The Start Of Post-Normal Populism?
- 17 July, 2012
- 4 notes
- anti-capitalismelections 2012mitt romneyobamapopulismunionstrade populism
David Brooks — not one of my favorite commentators — has damned Mitt Romney’s response to President Obama’s latest attacks. In particular, an ad that attack Romney for outsourcing jobs overseas while running Bain. Brooks winnows an intriguing thread out of the success this ad is enjoying: the rise of a strongly anti-capitalist, post-normal populism in the US.
David Brooks, The Capitalism Debate
What matters is the ideology behind the ad: the assumption that Bain Capital, the private-equity firm founded by Romney, should not have invested in companies that hired workers abroad; the assumption that hiring Mexican or Indian workers is unpatriotic; the assumption that no worthy person would do what most global business leaders have been doing for the past half-century.
This ad — and the rhetoric the campaign is using around it — challenges the entire logic of capitalism as it has existed over several decades. It’s part of a comprehensive attack on the economic system Romney personifies.
This shift of focus has been audacious. Over the years of his presidency, Obama has not been a critic of globalization. There’s no real evidence that, when he’s off the campaign trail, he has any problem with outsourcing and offshoring. He has lavishly praised people like Steve Jobs who were prominent practitioners. He has hired people like Jeffrey Immelt, the chief executive of General Electric, whose company embodies the upsides of globalization. His economic advisers have generally touted the benefits of globalization even as they worked to help those who are hurt by its downsides.
But, politically, this aggressive tactic has worked. It has shifted the focus of the race from being about big government, which Obama represents, to being about capitalism, which Romney represents.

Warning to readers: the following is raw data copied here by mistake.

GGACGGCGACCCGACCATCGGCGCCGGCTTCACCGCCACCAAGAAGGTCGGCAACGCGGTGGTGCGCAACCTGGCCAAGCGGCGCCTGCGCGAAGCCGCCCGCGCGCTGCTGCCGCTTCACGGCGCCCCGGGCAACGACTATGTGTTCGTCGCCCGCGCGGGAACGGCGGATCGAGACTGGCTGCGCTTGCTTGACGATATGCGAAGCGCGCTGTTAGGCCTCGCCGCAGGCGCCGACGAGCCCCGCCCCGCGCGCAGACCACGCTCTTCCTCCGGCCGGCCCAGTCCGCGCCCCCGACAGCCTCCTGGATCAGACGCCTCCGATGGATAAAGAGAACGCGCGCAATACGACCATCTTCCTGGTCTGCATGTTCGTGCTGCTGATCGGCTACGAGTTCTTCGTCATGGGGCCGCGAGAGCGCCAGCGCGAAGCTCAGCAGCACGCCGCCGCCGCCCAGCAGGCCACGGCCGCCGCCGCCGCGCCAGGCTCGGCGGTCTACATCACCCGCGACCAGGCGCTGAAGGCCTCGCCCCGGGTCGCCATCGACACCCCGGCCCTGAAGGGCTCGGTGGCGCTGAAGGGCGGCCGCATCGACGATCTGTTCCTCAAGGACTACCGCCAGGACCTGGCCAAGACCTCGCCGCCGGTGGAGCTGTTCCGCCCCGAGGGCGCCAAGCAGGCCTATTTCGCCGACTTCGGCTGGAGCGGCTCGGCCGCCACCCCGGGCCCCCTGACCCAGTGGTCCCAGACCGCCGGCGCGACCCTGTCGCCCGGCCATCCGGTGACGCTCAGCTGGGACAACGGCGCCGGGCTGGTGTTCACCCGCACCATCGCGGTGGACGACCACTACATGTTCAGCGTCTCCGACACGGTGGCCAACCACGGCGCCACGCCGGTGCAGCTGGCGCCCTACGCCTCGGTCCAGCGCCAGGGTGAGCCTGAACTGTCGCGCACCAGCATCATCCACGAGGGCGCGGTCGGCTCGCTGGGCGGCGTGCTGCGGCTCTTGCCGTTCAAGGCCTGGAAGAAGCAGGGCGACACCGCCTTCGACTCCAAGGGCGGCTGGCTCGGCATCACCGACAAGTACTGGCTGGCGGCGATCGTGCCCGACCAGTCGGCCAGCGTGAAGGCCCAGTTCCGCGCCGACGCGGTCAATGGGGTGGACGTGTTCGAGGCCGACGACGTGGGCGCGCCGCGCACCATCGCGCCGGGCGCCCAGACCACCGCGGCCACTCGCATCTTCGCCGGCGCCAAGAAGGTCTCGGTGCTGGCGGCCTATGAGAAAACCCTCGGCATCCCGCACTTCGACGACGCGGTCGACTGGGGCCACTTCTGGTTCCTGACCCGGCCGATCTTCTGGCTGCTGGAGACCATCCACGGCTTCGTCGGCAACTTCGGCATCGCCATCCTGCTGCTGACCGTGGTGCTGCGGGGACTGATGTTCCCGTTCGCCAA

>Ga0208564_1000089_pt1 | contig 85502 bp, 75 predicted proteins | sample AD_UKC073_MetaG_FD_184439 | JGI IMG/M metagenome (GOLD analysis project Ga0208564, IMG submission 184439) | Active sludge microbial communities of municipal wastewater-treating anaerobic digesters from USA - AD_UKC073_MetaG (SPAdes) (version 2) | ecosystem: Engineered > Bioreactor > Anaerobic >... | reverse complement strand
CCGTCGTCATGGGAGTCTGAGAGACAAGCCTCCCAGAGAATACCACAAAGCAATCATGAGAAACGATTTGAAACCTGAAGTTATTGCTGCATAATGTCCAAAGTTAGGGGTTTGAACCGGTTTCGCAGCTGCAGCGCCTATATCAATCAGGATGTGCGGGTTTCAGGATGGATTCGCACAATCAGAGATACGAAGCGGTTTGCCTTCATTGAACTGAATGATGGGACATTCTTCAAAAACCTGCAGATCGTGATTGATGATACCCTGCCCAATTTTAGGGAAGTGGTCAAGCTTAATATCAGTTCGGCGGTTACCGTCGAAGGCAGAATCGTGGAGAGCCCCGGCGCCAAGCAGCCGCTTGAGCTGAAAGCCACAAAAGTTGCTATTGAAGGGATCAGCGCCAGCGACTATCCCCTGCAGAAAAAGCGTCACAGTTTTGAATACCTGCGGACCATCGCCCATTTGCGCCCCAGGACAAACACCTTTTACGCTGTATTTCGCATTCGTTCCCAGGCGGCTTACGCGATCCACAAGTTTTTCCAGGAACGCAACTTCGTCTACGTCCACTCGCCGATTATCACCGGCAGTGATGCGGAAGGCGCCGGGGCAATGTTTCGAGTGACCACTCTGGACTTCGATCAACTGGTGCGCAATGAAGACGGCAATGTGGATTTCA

Just as Republicans spent years promising voters that they could have tax cuts forever, now the Democrats are promising voters that they can have all the benefits of capitalism without the downsides, like plant closures, rich C.E.O.’s and outsourcing. Just as Republicans used to force Democrats into the eat-your-spinach posture (you need to have high taxes if you want your programs), now Democrats are casting Republicans into the eat-your-spinach posture (you need to accept outsourcing and the pains of creative destruction if you want your prosperity).
The Romney campaign doesn’t seem to know how to respond.
Well, there is no great response. The logic of anti-capitalism is tied up with our growing awareness of living in the post-normal, a time after the failure of capitalism.
Capitalism — in the unbridled, rape-the-earth, peak profits incarnation that Romney and Bain so perfectly represent — is a Tyrannosaurus rex so large and lumbering that it already dying at the tail but the pea-sized brain hasn’t realized it yet.
And, while it maybe true that Obama hasn’t made anti-capitalism a plank of this platform, he certainly has argued for years about inequity and the collapse of the middle class. He stepped in to stop the death of the US auto industry — which Romney wouldn’t have done — and has taken a more aggressive tone in trade imbalances.
I’ve argued for some time that we would see the emergence of trade populism in this election, and that the pol that most adroitly rides that wave will win the White House. There is no possible way for Romney to be that guy, but Obama seems like he’s riding that for all it’s worth.
If Romney and the neo-conservatives lose this election, and the House, we’ll see a new tranche of young populists moving into politics, the counter echo of the Tea Party. They will be progressives, opposed to financial inequity, and will have gotten elected on a tax-the-rich, level-the-playing-field, and boost-American-local-industry platform. The will explicitly talk about reining in the excesses of unregulated globalism, and global warming and the ecology will find it’s place on the Sunday morning TV shows as these people won’t stop talking about it.
These new trade populists will support public and private unions, teachers, police, firemen, nurses, and factory workers: the forgotten Americans. And they will raise taxes back to Reagan-era levels on the rich.
They will also start to regulate globalism, creating strong incentives for companies to create and keep jobs in the US, and to raise trade barriers to goods made overseas.
The post-normal populists with intuitively see thriving local industry as making the country more resilient, even while it decreases profits for the owners and the financial class.
President Obama is not actively waving that flag, but he is using jiu jitsu to cause the same effect: he’s letting Romney’s background as a profits-at-all-costs, Big Daddy Warbucks archetype serve as the momentum to smash into the wall of the average American’s grievances. Obama is just sticking out his leg to make Romney trip and fall.
And it’s just the start.
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